Accessibility Ebook

5 Accessibility Features Built into Something Digital’s SDK Accelerator

More and more the activities of daily living occur online. We shop, bank, request a ride, check in with friends and schedule appointments via the web. The convenience of the digital ecosystem is compelling, especially at times when we feel harried, or inclement weather makes us want to stay inside. More than that, web-enablement is so wide spread that for many brands, it’s the only way to interact with them.

But what happens if your eyesight is poor, or your muscles lack the dexterity needed to operate a mouse? Such conditions can bar you from engaging in the activities of daily living the majority of us take for granted.

Recognizing the role of the web in today’s society, unfettered access to web-based services is now the law of the land. Specifically, Title III of the Americans with Disabilities Act (ADA) requires that businesses help disabled people access the same services as able-bodied people, including those services offered via a website. And with 51.2 million Americans with disabilities, allowing all people to buy from your website makes good economic sense.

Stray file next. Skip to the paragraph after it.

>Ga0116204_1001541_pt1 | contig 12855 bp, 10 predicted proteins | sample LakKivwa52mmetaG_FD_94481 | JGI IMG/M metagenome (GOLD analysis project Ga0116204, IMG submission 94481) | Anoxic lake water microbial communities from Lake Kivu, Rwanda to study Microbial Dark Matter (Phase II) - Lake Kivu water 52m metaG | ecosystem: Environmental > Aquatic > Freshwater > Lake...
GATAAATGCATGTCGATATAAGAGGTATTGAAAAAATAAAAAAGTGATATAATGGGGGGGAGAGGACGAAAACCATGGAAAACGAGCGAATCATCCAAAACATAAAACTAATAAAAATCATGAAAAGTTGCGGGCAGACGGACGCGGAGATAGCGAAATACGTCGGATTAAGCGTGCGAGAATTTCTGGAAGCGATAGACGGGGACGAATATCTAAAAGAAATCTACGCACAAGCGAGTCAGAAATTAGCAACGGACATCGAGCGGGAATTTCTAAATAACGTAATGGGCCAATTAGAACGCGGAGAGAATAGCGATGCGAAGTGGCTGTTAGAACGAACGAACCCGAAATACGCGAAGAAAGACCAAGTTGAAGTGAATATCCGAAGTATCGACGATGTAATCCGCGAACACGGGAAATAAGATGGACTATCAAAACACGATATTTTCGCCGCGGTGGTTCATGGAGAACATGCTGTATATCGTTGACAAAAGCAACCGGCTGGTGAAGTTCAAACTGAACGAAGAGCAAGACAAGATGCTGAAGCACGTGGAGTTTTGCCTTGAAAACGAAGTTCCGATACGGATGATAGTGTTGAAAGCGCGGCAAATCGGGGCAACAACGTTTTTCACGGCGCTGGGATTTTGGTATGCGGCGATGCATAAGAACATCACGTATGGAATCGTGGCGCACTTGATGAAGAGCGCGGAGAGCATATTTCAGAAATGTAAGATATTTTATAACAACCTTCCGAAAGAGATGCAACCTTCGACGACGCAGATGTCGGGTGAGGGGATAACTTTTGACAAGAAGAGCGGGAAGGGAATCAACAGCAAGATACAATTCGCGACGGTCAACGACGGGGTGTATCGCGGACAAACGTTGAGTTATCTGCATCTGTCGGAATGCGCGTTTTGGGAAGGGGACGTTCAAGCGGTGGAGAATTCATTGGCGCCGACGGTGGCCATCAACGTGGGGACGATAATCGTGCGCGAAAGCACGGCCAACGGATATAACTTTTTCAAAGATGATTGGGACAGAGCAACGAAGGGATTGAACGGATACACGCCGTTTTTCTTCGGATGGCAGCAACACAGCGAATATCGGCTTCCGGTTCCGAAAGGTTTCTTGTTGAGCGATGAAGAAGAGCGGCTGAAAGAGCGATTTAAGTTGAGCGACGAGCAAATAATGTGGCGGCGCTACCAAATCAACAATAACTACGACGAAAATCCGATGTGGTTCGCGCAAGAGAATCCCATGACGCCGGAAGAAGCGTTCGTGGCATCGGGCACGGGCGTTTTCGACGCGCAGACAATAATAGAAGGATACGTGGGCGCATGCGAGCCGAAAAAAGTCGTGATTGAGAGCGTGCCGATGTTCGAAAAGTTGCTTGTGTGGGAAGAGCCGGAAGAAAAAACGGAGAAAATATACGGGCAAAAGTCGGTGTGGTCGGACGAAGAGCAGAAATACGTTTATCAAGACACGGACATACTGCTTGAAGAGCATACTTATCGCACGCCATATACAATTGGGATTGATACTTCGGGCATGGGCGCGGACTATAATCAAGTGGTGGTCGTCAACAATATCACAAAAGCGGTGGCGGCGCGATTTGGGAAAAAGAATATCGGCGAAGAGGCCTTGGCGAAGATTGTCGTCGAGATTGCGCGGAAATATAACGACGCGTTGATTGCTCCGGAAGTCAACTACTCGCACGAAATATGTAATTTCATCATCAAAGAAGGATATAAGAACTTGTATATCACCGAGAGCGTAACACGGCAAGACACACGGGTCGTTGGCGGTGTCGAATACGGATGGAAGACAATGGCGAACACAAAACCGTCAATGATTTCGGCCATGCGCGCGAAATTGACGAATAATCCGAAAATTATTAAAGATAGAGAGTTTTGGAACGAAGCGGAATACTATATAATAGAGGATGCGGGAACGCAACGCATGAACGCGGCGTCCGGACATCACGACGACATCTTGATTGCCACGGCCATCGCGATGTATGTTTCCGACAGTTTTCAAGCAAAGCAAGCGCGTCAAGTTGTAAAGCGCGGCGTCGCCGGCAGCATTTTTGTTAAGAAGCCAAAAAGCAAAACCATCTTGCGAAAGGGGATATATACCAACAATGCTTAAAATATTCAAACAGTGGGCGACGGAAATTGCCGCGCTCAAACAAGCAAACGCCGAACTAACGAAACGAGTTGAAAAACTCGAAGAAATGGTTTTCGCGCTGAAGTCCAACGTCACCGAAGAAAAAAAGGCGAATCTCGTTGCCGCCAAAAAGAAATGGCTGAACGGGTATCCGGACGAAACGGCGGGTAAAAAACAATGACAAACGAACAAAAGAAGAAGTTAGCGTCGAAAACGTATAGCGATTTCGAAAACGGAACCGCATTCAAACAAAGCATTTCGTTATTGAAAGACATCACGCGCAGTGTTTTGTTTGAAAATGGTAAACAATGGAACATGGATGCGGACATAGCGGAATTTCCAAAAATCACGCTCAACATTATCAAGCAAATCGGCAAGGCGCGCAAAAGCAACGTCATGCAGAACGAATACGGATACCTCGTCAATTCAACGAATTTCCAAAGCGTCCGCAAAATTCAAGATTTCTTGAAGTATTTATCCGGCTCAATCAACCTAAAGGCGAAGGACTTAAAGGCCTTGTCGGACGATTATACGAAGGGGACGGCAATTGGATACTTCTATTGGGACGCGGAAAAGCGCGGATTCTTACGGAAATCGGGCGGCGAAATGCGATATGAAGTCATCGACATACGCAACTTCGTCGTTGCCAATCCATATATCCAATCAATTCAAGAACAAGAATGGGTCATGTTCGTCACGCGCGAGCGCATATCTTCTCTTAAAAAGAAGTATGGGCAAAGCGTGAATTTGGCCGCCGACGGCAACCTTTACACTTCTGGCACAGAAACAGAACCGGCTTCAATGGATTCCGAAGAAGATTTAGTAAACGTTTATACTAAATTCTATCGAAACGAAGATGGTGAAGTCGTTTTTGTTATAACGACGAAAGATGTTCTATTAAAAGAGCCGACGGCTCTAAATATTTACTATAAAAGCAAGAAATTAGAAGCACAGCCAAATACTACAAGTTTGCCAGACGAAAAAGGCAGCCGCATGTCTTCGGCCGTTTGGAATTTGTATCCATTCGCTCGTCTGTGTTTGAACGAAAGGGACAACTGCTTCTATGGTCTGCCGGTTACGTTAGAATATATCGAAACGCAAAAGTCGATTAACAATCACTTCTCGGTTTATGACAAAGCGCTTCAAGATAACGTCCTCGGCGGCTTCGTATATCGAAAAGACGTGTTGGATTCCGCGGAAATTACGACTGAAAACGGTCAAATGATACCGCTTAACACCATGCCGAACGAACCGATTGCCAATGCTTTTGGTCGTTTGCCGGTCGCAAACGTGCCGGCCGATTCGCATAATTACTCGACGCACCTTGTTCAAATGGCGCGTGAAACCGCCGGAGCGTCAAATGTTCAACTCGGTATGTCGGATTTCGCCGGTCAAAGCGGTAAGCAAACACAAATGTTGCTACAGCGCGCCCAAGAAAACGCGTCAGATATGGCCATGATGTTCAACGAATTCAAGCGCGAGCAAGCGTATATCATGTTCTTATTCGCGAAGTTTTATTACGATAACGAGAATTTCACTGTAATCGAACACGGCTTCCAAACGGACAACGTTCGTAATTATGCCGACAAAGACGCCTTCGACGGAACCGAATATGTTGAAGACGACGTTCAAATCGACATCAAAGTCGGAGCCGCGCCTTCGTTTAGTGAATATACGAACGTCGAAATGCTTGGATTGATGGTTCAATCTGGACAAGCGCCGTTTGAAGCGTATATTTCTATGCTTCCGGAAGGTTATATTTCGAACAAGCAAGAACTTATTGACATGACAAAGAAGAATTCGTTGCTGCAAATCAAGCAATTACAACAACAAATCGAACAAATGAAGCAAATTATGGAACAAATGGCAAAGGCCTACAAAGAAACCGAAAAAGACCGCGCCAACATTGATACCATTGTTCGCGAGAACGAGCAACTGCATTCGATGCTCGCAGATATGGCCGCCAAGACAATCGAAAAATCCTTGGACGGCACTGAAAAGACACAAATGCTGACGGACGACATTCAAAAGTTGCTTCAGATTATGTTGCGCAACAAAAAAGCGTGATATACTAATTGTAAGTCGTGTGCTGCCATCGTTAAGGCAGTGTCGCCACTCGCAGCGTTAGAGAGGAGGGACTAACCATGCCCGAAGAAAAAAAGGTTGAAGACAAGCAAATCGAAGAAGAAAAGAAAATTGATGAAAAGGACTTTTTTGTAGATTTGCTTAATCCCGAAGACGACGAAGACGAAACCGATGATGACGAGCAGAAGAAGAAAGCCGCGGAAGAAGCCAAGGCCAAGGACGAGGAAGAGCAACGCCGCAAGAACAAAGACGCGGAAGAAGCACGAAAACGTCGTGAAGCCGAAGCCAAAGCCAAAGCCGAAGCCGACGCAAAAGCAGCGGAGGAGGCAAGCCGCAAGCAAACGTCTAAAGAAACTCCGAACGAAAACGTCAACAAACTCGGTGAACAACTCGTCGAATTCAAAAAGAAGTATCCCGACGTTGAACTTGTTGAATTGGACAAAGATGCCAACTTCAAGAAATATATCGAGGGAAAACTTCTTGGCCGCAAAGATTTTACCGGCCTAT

No doubt, designing an ecommerce site so that it is accessible to the widest possible audience can be complex. To eliminate that complexity, Something Digital created an SDK accelerator that offers five functionalities — all absent in baseline Magento —  that make ecommerce sites accessible to consumers with disabilities.

These functionalities include:

Keyboard Navigation

For a variety of reasons, many people find it difficult or impossible to navigate a website using a mouse, and must rely on their keyboards to accomplish all website functions, including selecting menu options, accessing desired content, and moving between elements on a page. For this reason, SD’s Accelerator provides functionality that allows users to navigate your website via their keyboards.

Convenience & Assistive Cues

Most people don’t need instructions on how to navigate a website or access the content we want. Decades of going online have taught us a common vocabulary. We instinctively know how to accomplish the tasks we want to accomplish, even if we are first time visitors to a site.